A fellow lawyer once described an opponent as having two distinct styles, "aggressive… and very aggressive". 

We have all come across them. Perhaps we are one of them. Negotiators whose style is confrontational, intransigent, domineering and, in some cases, even aggressive. And the reason is that these tactics can sometimes be effective. While we may like to think that we would hold firm, research has shown that there is a tendency for people to back down and make concessions to tough negotiators to avoid confrontation or to try and preserve a relationship.

But while aggressive tactics might provide a short term win, they are high risk: there is an increased possibility of the negotiations failing; creative solutions to a problem which might be beneficial to all parties are less likely to be explored; and they potentially damage the ongoing relationship between the parties.

So what can we do when faced with a difficult opponent?

1. Set boundaries. If proposals or behaviour are unacceptable, make that clear while indicating that you are prepared to continue negotiating if they are prepared to change their position or behaviour: "What you are proposing is not something I can agree. However, I am happy to continue talking if you are prepare to consider other solutions".

2. Create some time and space. When faced with aggressive tactics, fear and anger are common responses and could push us into making judgements we might later regret. So take a break from the negotiation. Apart from allowing tempers to cool, this will also give time for reflection on the issues raised and perhaps to get some advice before going back to the negotiation.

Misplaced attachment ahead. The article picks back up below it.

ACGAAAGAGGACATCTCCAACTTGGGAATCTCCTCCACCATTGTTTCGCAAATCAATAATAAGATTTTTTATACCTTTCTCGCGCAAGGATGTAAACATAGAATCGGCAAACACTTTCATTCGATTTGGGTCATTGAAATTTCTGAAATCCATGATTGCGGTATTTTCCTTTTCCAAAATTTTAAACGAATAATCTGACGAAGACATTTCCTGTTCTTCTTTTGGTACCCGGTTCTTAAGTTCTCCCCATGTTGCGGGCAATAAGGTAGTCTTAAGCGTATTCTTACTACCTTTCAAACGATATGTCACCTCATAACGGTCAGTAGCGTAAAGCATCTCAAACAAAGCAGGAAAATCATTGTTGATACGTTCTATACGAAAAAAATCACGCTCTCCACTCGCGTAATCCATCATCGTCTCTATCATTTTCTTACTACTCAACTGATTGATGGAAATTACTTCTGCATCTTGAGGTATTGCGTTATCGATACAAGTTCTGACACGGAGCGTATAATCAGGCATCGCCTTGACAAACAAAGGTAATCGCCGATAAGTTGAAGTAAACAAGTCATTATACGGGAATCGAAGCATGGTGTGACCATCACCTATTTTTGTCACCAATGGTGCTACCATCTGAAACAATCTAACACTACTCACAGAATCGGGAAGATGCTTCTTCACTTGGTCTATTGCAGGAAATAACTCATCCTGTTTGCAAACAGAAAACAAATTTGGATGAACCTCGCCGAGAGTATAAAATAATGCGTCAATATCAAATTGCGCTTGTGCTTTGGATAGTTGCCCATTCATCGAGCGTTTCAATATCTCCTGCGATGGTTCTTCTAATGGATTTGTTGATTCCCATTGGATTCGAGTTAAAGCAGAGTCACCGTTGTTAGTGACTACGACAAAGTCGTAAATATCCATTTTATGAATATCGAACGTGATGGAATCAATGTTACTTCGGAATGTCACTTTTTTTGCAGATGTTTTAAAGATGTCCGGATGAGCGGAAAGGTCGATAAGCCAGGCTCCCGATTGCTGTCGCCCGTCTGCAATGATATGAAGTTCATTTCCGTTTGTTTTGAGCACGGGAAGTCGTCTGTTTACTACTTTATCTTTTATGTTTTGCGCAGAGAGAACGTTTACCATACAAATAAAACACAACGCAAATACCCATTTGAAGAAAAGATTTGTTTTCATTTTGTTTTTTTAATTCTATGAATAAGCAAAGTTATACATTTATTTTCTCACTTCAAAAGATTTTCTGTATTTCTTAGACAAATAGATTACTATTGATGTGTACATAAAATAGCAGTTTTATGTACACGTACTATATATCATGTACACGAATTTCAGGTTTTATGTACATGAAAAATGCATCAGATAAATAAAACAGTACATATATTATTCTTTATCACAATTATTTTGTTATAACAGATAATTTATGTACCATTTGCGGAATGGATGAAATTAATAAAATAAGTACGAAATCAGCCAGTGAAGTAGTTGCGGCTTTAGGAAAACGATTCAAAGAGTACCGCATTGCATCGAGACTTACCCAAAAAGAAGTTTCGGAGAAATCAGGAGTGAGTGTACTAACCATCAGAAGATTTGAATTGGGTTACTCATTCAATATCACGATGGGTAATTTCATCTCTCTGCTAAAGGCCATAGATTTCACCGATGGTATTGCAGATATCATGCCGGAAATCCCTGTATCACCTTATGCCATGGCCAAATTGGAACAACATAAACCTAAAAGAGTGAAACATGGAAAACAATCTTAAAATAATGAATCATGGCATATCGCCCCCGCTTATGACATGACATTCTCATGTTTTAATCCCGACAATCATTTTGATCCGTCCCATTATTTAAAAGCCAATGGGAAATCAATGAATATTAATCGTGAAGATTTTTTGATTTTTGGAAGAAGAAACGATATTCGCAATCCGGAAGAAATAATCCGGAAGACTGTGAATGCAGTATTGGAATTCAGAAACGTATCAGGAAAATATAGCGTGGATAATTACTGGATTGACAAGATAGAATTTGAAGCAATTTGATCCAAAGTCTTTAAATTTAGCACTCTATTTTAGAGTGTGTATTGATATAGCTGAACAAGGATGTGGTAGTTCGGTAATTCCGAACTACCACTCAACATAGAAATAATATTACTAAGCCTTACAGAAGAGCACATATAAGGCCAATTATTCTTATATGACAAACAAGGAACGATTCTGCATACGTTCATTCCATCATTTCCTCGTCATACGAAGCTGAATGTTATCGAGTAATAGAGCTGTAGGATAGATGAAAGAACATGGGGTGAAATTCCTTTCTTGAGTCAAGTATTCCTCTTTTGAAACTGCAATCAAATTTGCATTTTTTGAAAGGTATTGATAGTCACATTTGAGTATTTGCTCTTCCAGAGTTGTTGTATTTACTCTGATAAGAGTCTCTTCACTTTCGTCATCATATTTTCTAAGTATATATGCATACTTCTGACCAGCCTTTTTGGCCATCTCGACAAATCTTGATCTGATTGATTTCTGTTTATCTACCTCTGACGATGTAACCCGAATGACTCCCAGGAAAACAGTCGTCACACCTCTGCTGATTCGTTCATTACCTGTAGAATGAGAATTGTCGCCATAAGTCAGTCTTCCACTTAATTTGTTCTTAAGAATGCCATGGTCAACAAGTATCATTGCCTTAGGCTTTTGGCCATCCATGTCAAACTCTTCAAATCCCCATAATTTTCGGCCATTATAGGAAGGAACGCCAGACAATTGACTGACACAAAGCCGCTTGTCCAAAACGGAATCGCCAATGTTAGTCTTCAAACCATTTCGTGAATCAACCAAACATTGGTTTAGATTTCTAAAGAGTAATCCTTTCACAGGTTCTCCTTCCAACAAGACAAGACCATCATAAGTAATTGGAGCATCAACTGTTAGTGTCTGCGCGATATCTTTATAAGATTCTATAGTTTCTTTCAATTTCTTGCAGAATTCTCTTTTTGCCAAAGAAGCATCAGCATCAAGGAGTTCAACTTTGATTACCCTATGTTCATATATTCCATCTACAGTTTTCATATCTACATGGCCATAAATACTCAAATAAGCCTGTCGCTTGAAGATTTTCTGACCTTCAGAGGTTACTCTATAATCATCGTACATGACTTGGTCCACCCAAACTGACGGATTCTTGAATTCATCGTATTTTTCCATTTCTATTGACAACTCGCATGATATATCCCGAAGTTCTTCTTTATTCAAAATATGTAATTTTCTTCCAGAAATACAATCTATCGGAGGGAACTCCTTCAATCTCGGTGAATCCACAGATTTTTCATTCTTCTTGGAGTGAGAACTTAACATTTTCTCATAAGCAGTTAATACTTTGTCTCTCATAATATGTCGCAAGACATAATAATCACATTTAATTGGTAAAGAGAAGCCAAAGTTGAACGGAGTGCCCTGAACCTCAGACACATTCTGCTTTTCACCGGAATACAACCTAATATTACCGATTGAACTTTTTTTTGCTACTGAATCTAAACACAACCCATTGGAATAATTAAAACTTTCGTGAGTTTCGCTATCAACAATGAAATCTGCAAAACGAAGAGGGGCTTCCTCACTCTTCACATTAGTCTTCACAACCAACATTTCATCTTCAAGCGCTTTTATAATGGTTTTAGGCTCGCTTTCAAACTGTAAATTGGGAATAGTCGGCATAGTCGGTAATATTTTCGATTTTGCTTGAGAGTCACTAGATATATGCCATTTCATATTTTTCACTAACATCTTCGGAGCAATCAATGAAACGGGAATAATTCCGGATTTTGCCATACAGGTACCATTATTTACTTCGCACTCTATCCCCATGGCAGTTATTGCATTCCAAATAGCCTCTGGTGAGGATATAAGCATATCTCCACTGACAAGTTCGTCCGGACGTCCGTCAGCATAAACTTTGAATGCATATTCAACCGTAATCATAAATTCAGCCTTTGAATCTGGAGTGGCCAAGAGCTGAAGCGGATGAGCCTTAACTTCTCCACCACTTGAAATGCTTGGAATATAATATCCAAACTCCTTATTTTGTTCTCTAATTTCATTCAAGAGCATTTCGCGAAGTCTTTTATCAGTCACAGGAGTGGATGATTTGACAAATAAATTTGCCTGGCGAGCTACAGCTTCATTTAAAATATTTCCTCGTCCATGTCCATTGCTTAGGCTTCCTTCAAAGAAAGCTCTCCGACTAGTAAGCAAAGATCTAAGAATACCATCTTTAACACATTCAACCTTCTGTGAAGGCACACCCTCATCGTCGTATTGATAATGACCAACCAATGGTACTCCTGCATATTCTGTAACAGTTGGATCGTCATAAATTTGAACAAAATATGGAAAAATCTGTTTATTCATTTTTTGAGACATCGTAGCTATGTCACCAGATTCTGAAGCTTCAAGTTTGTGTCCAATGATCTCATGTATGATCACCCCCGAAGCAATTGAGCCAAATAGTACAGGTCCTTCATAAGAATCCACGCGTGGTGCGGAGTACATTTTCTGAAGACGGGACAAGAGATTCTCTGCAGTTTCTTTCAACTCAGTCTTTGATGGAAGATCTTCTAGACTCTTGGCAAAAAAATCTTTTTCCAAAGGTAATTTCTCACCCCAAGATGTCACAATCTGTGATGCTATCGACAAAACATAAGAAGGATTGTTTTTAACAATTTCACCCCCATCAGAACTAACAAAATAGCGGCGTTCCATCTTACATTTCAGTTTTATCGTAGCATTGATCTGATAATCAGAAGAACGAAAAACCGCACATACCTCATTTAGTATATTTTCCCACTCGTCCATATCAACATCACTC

3. Try to find out why they are being difficult. Is it their style or is their approach dictated by external factors (eg the demands of a difficult client or advice from their in-house lawyer)? Ask them why they are being intransigent. If there is a reason, explore whether there is room for manoeuvre within those constraints: "Let me see if I can come up with a proposal which meets your lawyers' concerns". By acknowledging their difficulty and attempting to solve it, you may disarm them.

4. Involve other people. It may be worth getting a sense check on your position (and theirs) by involving colleagues and suggesting that your opponent does the same.

5. Saving Face. The more entrenched the position, the more difficult it may be for the other side to back down from a position, even when offered a reasonable agreement and particularly if they are reporting to a client or boss. In these circumstances you need to explore ways of allowing the other side to save face. Provide some options so that they feel that they are involved in reaching a decision. For example, over the venue for a meeting, the wording of a clause or agreement or the timing of payments.

6. Finally, be prepared to walk away. Prior to any negotiation you should have a clear idea of what academics refer to as your Best Alternative to a Negotiated Agreement (BATNA). In other words, if you can't reach an agreement, what is your best alternative course of action and what is the value of that. If you know this, you are less likely to be pressured into accepting a disadvantageous deal and more able to stand firm.

For a more in depth discussion of this topic, I recommend "Dealing with Difficult People", a special report by the Harvard Law School Program on Negotiation.

This blog post was written by Cameron Scott, a senior member of the CDC team, former magic circle partner, barrister and a graduate of the Ashridge Business School Advanced Management Programme. Cameron has spent over 25 years' as a lawyer both in private practice and in-house and has significant experience of leading teams of professionals, delivering legal projects and dealing with the personal and professional challenges faced by senior lawyers.

The Client Development Centre has been working with in house teams for over ten years. Please contact Cameron if you would like to discuss how we can support you and your team.